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7 Ways To Promote Your Health Business At A Trade Show

Ashley Andrews

If you have a health-related business, one of the best ways to grow your business—even grow it at an exponential rate—is to exhibit at a trade show. A trade show for the health industry is an opportunity to demonstrate your products and services. Products may include packaged organic foods or food supplements. Services may include an alternative health practice like acupuncture or massage therapy.

While attending a trade show has the potential to jumpstart your business or take it to the next level, you have to be strategic in how you set up your booth and present your business. It’s not enough to just show up. You have to have a game plan.

Here, then, are 7 ideas on how to make your booth at a health show a success:

1. Set up appointments before you even go to the trade show. Go through your list of contacts. Reach out to vendors, allies, and customers, announcing your presence at the trade show. Use social media, as well as email marketing to get the word out. If possible, offer something to people who come out to support you. If you are selling a product, it might be a free product or a discount on a line of products. If you own a health facility, it could be a free membership to your business for a week or a month. If you have a health practice, it could be a complementary treatment. In other words, promote with creativity.

2. Don't be boring. Although you are not selling anything, you can’t afford to be sloppy. Talk to attendees, don’t sit around your table sipping on drinks and snacking, and be eager to answer any questions. Avoid wasting the opportunity by doing things that turn people off like hard-selling or qualifying future prospects. Treat everyone with courtesy and respect. You never know who you are talking to. The sharply dressed person may only be a company rep while the man who looks like the janitor on his day off might be the CEO gone incognito.

3. Demonstrate what you do. If you are a company that sells healthy green smoothies, then offer to blend drinks all day. Don’t just hand out little packages. If you sell massage products, then have a massage table for sale as an exhibit. If you are a nutritionist, offer quick 10 minute consultations. In other words, don’t just talk, hand out samples, or load people up with brochures. Find some way of demonstrating your business. Make it tangible and something visitors will remember.

4. Find an opportunity to speak. Often this is the best way to get your brand or business known. While it’s nice to be able to chat with visitors, try the strategy of pre-eminence. Show people that you are an authority in your field. When speaking, cover topics that give value. If, for example, you’re a nutritionist, don’t talk about the prestigious school you attended and the exemplary business you’ve set up. Also, don’t go on a rant about the perils of the Standard American diet. Instead, offer practical strategies on eating well that people can take away with them—something along the lines of “5 Ways to Jumpstart Your Morning without Coffee.”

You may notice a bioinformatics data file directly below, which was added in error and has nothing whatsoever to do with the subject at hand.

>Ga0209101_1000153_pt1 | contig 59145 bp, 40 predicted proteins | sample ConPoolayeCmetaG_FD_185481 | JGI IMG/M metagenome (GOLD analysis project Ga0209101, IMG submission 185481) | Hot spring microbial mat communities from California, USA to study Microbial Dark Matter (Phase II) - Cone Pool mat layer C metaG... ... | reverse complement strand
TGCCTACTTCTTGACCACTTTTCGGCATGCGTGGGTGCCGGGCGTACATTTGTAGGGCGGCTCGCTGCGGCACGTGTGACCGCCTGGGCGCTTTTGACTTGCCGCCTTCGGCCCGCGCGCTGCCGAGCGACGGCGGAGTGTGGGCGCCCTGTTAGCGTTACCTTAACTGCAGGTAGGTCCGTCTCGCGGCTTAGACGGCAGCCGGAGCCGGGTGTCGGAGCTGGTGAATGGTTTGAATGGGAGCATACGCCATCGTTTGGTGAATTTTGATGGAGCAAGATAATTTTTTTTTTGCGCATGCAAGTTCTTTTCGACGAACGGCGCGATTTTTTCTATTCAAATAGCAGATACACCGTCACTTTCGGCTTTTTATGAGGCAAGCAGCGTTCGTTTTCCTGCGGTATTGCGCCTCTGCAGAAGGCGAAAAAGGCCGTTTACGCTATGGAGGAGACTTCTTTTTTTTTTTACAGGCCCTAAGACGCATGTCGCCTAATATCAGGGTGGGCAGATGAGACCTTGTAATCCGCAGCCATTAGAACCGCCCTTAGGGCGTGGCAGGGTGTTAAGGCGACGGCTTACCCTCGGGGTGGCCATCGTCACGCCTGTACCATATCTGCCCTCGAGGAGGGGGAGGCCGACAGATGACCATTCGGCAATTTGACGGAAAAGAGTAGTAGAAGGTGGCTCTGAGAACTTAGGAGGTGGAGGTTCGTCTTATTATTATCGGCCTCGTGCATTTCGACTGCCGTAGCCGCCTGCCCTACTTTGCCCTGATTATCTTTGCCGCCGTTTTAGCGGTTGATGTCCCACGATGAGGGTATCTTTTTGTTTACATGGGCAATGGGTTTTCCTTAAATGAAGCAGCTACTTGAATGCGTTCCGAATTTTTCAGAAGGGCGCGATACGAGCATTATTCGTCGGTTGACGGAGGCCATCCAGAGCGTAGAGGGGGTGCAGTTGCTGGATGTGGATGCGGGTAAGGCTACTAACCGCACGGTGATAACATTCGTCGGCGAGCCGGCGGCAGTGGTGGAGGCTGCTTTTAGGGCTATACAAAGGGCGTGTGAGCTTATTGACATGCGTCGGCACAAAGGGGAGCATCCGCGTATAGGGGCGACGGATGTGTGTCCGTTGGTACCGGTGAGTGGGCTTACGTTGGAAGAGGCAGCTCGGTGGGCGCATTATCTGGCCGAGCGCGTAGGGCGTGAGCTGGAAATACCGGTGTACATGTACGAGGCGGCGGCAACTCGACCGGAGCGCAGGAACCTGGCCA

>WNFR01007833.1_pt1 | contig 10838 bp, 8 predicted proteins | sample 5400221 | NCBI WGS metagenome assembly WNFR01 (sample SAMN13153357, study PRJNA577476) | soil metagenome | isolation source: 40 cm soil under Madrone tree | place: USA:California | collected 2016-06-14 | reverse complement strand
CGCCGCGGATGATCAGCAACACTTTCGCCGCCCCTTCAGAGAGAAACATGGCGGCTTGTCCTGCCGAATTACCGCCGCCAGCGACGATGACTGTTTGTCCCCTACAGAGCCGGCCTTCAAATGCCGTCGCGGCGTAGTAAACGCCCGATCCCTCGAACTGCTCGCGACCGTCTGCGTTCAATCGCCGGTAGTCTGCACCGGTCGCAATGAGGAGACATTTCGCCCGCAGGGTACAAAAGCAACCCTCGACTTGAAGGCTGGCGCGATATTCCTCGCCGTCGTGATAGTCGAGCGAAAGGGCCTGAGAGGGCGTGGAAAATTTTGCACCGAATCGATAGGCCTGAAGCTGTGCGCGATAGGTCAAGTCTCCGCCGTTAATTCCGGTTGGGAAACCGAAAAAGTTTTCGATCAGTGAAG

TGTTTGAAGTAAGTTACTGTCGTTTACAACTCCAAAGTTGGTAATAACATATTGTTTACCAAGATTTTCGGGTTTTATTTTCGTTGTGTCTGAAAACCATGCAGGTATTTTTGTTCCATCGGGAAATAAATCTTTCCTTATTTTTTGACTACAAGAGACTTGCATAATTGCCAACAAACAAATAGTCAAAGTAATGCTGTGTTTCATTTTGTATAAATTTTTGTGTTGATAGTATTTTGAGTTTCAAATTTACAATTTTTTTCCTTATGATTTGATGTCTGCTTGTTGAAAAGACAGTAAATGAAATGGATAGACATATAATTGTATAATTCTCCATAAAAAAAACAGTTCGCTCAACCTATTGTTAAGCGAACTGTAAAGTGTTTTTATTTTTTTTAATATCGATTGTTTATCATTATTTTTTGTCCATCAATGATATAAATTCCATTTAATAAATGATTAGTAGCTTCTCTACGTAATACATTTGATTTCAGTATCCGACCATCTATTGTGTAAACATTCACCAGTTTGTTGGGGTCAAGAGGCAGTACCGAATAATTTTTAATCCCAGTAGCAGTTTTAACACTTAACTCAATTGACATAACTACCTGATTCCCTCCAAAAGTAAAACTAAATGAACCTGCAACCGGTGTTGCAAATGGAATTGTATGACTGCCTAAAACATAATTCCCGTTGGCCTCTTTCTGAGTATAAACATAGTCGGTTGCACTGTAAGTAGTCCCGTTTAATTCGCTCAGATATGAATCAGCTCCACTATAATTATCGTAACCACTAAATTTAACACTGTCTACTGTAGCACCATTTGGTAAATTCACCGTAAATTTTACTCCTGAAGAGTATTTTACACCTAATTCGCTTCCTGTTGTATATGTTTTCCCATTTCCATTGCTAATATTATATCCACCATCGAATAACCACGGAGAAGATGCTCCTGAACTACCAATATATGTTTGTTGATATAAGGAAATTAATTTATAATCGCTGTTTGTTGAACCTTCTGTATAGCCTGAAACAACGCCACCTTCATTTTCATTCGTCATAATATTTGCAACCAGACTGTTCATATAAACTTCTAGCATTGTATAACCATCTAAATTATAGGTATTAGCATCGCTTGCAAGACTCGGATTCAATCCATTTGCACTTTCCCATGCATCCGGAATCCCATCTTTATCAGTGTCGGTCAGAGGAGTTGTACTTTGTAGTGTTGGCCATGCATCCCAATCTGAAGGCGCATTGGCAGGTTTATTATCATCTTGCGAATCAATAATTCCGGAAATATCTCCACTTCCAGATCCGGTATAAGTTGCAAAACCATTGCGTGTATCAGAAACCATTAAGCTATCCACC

5.Seek ways to continue the conversation. After you’ve met people, get their contact address, especially their digital information. Then follow up with a telephone call and an email. During this contact, simply remind them about where you met them. Then surprise them by not pitching them to buy something, but instead send them something that will help them. If, for example, you’re a massage therapist, send them an ebook on how to reduce inflammation through stretching and natural remedies. The only selling you should do is mention your website link in the book or put a few relevant links in your author section.

6. Stop thinking of other companies as competitors. Instead think of them as possible partners. Focus on cooperation, not competition, form alliances rather than stake out territory. Practically, this means visiting other booths that offer the same or similar products or services, introducing yourself, and just being friendly. If possible make an offer to refer people if your “competitor” offers a specialty. Think win-win. Friendliness and generosity will go a long way in creating unexpected business opportunities.

7. Notice what is working and what is not working. If this is your first exhibit, then learn from those who are seasoned at presenting at trade shows. If you have done trade shows before, then learn from those who are doing things better than you. Also, notice what is not working. For instance, if someone is giving a presentation and you notice that the audience begins to lose interest, try and figure out what he or she did to turn them off.

It’s A Learning Process

Trade shows can be one of the most powerful lead generating mechanisms available to you. But like anything worth mastering, it may take time to figure out how to maximize your opportunity. So, be easy on yourself if things don’t work out as well as you had hoped. Learn from any mistakes you made and try to do it better the next time. Alternatively, your business may take off so fast that it will make your head spin.

___________________________

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